The Association of South East Asian Nations (ASEAN) was founded during a period of extreme global and regional uncertainty. Communist subversives in every Southeast Asian nation and the Indo-China War prove to be substantial hurdles to economic development that these post-colonial countries desperately attempt to achieve. Hence, in its infancy, ASEAN was designed in order to assist the countries in addressing regional turmoil and potential flashpoints among them.
Despite this noble agenda, ASEAN Member States (AMS) frequently hit a brick wall when it comes to understanding the concept of security. Cooperation in this sector appeared to be too delicate for countries that had only embarked on an early stage of nation- and state-building post-independence, which required strict commitment attention to other necessities. Worse, unresolved bilateral conflicts among them and the interference of global powers in the region prolonged the endeavour to achieve ASEAN’s objectives as stated in the Bangkok Declaration.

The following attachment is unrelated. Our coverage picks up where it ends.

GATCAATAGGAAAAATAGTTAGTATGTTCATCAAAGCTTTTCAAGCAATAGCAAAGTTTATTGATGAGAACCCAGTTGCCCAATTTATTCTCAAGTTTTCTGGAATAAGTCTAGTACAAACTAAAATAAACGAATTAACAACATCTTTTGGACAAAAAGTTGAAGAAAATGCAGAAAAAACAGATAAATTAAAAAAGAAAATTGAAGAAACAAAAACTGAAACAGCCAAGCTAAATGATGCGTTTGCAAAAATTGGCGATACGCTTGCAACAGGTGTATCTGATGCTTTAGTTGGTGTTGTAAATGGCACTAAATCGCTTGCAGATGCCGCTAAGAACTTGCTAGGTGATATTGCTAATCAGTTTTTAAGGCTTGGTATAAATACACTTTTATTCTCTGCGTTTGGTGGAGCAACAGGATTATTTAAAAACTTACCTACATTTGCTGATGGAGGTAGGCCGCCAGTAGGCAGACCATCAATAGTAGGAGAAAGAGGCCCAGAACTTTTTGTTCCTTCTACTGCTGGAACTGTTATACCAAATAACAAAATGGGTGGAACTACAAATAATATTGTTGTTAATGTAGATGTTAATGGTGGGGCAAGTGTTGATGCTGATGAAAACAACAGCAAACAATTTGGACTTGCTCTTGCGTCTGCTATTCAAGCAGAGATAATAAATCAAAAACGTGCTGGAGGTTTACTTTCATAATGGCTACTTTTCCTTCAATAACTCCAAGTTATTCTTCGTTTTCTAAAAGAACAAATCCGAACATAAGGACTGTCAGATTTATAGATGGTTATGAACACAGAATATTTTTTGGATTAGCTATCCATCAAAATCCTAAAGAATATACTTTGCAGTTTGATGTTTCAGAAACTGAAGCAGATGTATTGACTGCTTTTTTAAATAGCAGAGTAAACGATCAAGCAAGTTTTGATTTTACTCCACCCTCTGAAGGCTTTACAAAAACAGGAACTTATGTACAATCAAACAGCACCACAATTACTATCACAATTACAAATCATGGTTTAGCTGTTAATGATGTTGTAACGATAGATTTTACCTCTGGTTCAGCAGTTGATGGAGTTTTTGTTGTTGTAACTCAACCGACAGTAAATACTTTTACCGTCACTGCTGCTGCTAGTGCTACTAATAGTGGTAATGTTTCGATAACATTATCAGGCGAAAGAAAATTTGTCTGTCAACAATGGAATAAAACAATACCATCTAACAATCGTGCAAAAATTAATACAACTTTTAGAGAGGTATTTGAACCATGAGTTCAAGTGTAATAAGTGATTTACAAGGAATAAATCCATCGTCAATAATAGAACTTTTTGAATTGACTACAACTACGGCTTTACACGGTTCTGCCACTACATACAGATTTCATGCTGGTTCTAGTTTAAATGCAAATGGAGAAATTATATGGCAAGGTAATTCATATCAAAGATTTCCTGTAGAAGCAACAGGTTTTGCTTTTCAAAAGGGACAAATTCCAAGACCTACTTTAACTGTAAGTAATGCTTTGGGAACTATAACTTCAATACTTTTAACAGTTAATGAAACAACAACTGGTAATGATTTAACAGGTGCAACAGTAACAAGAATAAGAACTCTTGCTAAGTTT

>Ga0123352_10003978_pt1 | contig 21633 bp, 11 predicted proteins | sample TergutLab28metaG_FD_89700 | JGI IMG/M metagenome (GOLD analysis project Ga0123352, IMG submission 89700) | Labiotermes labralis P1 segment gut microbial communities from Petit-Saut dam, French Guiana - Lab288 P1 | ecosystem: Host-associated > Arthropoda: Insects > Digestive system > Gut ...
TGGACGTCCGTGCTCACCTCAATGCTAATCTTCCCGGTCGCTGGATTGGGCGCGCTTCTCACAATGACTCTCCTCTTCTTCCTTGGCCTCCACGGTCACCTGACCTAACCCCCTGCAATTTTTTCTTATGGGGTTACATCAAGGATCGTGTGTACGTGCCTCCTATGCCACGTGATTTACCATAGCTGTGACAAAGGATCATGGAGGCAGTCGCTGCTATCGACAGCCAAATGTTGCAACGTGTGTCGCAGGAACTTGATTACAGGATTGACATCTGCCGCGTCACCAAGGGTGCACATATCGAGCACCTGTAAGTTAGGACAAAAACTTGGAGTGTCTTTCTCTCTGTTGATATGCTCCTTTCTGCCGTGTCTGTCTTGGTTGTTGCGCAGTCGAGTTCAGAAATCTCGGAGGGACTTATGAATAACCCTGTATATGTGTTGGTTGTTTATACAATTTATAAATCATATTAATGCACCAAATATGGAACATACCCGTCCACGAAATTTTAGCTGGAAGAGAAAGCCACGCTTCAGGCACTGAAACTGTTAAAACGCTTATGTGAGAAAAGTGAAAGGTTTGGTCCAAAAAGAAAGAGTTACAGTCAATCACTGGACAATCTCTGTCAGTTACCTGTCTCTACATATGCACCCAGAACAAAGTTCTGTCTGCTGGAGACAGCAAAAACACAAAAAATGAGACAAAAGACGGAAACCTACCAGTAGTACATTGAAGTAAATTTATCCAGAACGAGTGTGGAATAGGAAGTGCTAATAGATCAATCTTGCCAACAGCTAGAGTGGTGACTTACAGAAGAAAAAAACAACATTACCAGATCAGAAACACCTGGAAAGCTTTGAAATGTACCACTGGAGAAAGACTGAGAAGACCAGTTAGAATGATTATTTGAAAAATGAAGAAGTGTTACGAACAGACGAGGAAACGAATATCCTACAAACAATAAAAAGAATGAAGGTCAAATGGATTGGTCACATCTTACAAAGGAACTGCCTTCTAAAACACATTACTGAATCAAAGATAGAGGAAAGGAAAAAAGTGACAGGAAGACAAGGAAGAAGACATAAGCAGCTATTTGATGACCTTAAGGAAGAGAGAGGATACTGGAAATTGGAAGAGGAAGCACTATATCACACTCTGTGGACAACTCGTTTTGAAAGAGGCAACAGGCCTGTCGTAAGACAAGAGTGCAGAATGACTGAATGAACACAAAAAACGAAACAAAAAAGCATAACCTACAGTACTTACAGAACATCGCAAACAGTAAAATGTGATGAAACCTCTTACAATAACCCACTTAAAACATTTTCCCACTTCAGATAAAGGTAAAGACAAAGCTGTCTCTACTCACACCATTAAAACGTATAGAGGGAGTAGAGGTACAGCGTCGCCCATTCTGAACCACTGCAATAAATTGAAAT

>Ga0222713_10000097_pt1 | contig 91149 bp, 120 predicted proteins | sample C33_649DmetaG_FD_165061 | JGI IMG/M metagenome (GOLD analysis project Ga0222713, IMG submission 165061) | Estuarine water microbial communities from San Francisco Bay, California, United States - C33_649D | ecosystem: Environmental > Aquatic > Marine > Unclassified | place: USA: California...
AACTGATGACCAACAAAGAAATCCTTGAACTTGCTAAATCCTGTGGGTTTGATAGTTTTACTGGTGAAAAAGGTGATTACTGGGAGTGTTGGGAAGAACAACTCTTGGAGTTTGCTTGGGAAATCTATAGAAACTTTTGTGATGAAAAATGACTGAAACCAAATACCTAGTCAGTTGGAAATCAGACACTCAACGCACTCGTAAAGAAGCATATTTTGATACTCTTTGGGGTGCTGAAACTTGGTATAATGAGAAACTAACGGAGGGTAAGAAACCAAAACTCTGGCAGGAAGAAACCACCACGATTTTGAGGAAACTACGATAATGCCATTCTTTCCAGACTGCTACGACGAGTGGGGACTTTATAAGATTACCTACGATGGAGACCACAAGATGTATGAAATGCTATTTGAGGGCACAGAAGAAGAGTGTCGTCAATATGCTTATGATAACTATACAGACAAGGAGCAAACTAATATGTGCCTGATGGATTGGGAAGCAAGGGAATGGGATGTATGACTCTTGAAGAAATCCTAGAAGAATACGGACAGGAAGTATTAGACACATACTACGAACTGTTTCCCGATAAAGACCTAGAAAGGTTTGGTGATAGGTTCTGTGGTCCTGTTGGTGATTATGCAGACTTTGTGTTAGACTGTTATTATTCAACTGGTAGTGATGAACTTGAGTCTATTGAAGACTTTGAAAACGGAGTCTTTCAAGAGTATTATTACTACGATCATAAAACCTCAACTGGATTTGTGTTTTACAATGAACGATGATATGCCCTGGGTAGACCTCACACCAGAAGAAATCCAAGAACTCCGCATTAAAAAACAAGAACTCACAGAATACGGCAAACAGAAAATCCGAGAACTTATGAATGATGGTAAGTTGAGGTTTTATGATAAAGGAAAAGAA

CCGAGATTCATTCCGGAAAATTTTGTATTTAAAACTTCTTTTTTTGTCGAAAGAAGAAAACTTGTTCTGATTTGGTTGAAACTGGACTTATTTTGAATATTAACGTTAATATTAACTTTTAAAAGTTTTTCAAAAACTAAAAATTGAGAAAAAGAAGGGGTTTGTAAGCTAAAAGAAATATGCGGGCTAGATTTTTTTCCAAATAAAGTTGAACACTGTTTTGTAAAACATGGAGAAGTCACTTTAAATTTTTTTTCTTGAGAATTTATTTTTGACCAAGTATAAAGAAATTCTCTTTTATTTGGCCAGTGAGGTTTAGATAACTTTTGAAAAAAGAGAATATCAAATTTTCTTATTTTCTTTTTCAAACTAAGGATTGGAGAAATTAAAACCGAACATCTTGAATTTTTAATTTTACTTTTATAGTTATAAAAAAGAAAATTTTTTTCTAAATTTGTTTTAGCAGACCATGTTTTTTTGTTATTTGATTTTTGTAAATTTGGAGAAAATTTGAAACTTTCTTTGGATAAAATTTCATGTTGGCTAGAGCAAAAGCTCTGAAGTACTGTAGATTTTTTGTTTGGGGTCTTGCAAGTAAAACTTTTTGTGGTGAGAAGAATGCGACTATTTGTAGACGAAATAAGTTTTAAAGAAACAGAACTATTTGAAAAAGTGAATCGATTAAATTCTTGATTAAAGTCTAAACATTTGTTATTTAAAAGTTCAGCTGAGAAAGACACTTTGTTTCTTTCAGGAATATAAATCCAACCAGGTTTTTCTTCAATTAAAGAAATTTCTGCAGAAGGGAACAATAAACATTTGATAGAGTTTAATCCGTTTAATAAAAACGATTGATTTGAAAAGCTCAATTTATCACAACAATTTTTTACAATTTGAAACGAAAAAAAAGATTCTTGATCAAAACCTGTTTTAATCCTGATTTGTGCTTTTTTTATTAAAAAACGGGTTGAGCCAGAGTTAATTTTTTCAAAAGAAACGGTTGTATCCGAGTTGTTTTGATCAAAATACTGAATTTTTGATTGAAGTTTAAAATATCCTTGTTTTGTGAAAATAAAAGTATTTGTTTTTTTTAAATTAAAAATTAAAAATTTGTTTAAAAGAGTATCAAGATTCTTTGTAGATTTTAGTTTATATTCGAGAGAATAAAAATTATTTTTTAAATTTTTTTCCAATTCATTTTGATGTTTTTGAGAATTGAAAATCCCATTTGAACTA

When its leaders met in Bali to sign the 1976 Treaty of Amity and Cooperation (TAC), ASEAN finally saw its first opportunity to address regional security challenges following a number of attempts by various internal actors. In TAC, the norm of resilience becomes one of the most significant standards for assessing security matters without becoming entangled in a strict and formal military alliance under the ASEAN flag.
This book argues that Indonesia served as a norm shaper in ASEAN through the formulation of regional resilience based on its domestic experience. This book employs Finnemore and Sikkink’s norm cycle theory to explain how the resilience norm evolves from one stage to the next.
The book can be purchased here.